In good news for both Tasmanian investors and owner-occupiers, the Tasmanian government has announced an easing of the land tax thresholds and rates.
The government plans to introduce the following land tax changes:
- The tax-free threshold will increase from $49,999 to $99,999
- The upper threshold will increase from $400,000 and above to $500,000 and above
- The middle threshold’s ($100,000 to $499,999) tax rate will fall from 0.55% to 0.45%
“The changes mean around 70,000 Tasmanians will save on average approximately $800 every year, up to a maximum saving of $1,625 – with close to 12,000 taxpayers no longer needing to pay any land tax at all,” according to Premier Peter Gutwein.
What is land tax?
Land tax is a tax that is assessed not on the value of your entire property (i.e. land plus dwelling) but on the value of the land only.
For people who own two or more properties in Tasmania, land tax is calculated on the combined value of your land holdings.
Why has the Tasmanian government made this land tax cut?
One reason the government is adjusting the land tax thresholds and rates is because of the big increase in property prices.
In the year to February 2022, property prices rose 26.0% in Hobart and 28.9% in regional Tasmania, according to CoreLogic.
Meanwhile, between 2016 and 2021, the median house price jumped by a massive 90.1% in Hobart and 76.7% in regional Tasmania, according to the most recent data from the Australian Bureau of Statistics. By way of comparison, here’s how much median house prices increased in the rest of the country:
- Canberra = 65.1%
- Brisbane = 48.5%
- Melbourne = 47.4%
- Adelaide = 44.8%
- Sydney = 31.9%
- Darwin = 13.0%
- Perth = 6.7%
As property prices have increased, owners have been forced to pay more land tax.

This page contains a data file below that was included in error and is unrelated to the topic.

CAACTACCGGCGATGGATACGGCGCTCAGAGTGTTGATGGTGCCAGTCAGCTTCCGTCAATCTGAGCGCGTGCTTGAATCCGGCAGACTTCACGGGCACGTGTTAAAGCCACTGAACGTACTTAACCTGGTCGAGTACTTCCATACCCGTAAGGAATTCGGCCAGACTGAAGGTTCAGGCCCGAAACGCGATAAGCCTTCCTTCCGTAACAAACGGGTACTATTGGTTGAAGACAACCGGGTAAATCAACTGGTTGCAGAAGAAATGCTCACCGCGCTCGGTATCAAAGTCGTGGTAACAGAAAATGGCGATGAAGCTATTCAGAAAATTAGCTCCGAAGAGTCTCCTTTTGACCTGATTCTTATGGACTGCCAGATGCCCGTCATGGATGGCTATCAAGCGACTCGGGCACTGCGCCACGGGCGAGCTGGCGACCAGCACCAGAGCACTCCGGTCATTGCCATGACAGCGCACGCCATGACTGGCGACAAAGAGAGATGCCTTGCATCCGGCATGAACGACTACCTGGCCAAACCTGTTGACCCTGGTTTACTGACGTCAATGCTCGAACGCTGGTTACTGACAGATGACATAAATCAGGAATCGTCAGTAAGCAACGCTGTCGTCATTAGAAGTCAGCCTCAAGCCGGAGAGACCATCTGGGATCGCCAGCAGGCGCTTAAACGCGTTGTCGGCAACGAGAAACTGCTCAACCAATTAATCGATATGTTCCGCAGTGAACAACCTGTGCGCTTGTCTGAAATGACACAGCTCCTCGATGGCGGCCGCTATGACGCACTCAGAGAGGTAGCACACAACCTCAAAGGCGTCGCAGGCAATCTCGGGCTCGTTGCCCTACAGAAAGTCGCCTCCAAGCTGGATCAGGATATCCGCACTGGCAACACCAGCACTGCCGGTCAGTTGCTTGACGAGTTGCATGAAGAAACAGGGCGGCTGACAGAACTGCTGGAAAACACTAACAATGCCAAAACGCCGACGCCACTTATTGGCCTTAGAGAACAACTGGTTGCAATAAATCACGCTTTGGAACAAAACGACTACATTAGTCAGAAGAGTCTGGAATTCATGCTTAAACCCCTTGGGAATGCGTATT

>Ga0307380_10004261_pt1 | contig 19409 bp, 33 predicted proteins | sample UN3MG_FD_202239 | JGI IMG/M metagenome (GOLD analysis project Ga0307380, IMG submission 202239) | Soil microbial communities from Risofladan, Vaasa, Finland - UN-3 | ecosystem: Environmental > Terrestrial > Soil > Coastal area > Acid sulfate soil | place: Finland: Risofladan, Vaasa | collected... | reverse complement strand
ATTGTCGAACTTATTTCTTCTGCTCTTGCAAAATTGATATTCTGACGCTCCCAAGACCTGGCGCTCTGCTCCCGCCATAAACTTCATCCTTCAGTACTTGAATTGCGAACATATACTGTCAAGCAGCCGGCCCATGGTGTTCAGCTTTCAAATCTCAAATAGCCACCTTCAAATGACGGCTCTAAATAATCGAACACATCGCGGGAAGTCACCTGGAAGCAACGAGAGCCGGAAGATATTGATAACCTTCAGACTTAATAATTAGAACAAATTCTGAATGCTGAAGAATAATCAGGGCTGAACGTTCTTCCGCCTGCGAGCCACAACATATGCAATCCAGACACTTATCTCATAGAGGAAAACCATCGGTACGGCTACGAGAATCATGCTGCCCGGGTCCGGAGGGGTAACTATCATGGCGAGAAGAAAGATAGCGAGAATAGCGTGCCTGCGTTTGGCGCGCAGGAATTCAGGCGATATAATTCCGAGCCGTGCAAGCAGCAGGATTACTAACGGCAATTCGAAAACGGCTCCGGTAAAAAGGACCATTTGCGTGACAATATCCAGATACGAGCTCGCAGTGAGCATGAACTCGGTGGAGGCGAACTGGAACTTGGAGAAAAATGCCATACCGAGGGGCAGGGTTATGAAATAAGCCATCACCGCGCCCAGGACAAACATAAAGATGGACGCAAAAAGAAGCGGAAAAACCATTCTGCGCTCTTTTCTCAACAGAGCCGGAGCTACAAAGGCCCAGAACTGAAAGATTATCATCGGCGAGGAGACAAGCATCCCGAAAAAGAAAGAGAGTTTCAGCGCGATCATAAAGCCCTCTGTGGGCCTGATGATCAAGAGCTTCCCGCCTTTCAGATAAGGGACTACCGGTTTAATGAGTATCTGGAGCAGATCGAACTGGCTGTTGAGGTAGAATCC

Another reason the government is making these land tax changes is to help tenants. As investors have been paying more land tax, they’ve been passing this on to their tenants in the form of higher rents.
Tasmanian rents have significantly increased in recent years. For example, in Hobart, rents rose 6.8% in the year to March and 45.8% in the five years to March, according to SQM Research. Most of that increase has been due to supply and demand pushing up rents, rather than land tax being passed on, but the government figures that land tax relief will provide some benefit to tenants.
Why Tasmanian real estate is in demand
Tasmania is a great place to buy property, whether you’re an investor or an owner-occupier.
Not only have prices and rents been surging, but Tasmania was recently named the best-performing state in the country for the eighth consecutive quarter.
If you buy a Tasmanian property and hold it for the long-term, history suggests you’ll enjoy a strong return on your investment.
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Remember, this article does not constitute financial or legal advice. Please consult your professional financial and legal advisors before making any decisions for yourself.